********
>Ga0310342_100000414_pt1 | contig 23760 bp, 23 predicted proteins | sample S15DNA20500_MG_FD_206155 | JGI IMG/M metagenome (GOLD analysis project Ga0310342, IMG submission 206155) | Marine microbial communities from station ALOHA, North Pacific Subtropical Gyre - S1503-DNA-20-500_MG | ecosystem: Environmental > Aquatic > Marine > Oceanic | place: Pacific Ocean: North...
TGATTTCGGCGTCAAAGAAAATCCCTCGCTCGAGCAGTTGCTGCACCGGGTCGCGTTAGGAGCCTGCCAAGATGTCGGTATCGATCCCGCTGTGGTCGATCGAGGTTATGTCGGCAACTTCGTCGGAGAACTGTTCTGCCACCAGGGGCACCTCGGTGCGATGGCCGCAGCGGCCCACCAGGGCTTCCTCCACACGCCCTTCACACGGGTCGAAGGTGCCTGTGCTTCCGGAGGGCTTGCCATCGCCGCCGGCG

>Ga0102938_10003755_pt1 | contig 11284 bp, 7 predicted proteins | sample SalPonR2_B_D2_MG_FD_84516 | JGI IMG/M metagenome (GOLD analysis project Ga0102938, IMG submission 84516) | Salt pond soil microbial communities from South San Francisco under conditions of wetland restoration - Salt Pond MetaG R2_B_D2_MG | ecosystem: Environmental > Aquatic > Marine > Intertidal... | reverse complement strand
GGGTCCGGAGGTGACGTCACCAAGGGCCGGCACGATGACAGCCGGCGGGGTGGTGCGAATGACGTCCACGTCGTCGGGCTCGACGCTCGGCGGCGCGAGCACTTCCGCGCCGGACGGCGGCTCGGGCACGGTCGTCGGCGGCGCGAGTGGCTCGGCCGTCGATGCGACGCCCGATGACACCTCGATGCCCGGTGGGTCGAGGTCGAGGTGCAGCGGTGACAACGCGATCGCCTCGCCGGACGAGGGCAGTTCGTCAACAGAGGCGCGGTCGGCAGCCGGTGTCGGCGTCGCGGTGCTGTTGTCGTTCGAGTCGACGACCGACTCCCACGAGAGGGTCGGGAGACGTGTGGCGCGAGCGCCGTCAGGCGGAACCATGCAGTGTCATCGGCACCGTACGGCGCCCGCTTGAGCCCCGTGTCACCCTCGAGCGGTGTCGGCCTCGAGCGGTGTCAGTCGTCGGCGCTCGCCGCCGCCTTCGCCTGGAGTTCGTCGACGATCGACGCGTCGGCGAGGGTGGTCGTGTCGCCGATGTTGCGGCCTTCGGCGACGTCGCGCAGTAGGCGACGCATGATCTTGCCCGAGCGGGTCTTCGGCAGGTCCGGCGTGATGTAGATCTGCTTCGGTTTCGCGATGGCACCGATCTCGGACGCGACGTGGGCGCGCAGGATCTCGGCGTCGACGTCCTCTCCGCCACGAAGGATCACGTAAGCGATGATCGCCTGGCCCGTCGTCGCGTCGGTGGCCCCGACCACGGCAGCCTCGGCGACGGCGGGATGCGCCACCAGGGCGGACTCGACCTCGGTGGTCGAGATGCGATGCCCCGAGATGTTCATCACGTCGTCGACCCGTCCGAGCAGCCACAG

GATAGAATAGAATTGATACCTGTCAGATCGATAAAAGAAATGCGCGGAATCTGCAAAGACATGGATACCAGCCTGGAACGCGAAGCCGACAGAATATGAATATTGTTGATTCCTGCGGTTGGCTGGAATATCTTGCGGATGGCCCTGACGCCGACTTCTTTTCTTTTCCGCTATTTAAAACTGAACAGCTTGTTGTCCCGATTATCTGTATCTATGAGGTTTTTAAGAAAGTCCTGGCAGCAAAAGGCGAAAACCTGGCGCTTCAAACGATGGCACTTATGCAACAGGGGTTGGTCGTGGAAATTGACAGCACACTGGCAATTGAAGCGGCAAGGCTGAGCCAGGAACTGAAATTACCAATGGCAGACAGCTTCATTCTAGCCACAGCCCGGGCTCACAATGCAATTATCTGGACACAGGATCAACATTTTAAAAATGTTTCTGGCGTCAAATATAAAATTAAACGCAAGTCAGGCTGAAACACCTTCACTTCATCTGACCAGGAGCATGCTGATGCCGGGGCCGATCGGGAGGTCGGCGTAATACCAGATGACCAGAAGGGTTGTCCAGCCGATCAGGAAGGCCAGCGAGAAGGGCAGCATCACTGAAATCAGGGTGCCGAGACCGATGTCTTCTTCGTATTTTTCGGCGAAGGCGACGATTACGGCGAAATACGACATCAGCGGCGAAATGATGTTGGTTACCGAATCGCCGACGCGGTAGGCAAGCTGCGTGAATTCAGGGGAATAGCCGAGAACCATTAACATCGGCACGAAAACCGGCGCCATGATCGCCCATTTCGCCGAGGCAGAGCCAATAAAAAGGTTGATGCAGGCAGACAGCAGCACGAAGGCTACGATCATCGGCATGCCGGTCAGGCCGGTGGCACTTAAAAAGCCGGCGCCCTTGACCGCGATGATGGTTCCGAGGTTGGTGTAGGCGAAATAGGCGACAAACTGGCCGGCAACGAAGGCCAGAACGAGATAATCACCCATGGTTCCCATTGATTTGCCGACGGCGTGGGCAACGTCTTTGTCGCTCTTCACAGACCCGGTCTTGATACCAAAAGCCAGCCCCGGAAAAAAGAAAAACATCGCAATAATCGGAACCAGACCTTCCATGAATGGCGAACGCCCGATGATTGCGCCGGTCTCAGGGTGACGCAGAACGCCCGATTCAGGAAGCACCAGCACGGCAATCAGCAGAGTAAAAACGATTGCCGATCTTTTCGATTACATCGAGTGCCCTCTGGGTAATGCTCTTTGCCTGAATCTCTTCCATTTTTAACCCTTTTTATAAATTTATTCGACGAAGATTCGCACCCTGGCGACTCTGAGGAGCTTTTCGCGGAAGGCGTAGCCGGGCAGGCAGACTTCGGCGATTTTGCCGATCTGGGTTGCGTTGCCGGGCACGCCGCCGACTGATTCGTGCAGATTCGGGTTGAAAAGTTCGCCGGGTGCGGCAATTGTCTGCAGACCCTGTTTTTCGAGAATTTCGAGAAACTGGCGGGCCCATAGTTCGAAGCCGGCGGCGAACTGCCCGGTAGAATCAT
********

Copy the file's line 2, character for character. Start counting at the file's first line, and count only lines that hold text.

TGATTTCGGCGTCAAAGAAAATCCCTCGCTCGAGCAGTTGCTGCACCGGGTCGCGTTAGGAGCCTGCCAAGATGTCGGTATCGATCCCGCTGTGGTCGATCGAGGTTATGTCGGCAACTTCGTCGGAGAACTGTTCTGCCACCAGGGGCACCTCGGTGCGATGGCCGCAGCGGCCCACCAGGGCTTCCTCCACACGCCCTTCACACGGGTCGAAGGTGCCTGTGCTTCCGGAGGGCTTGCCATCGCCGCCGGCG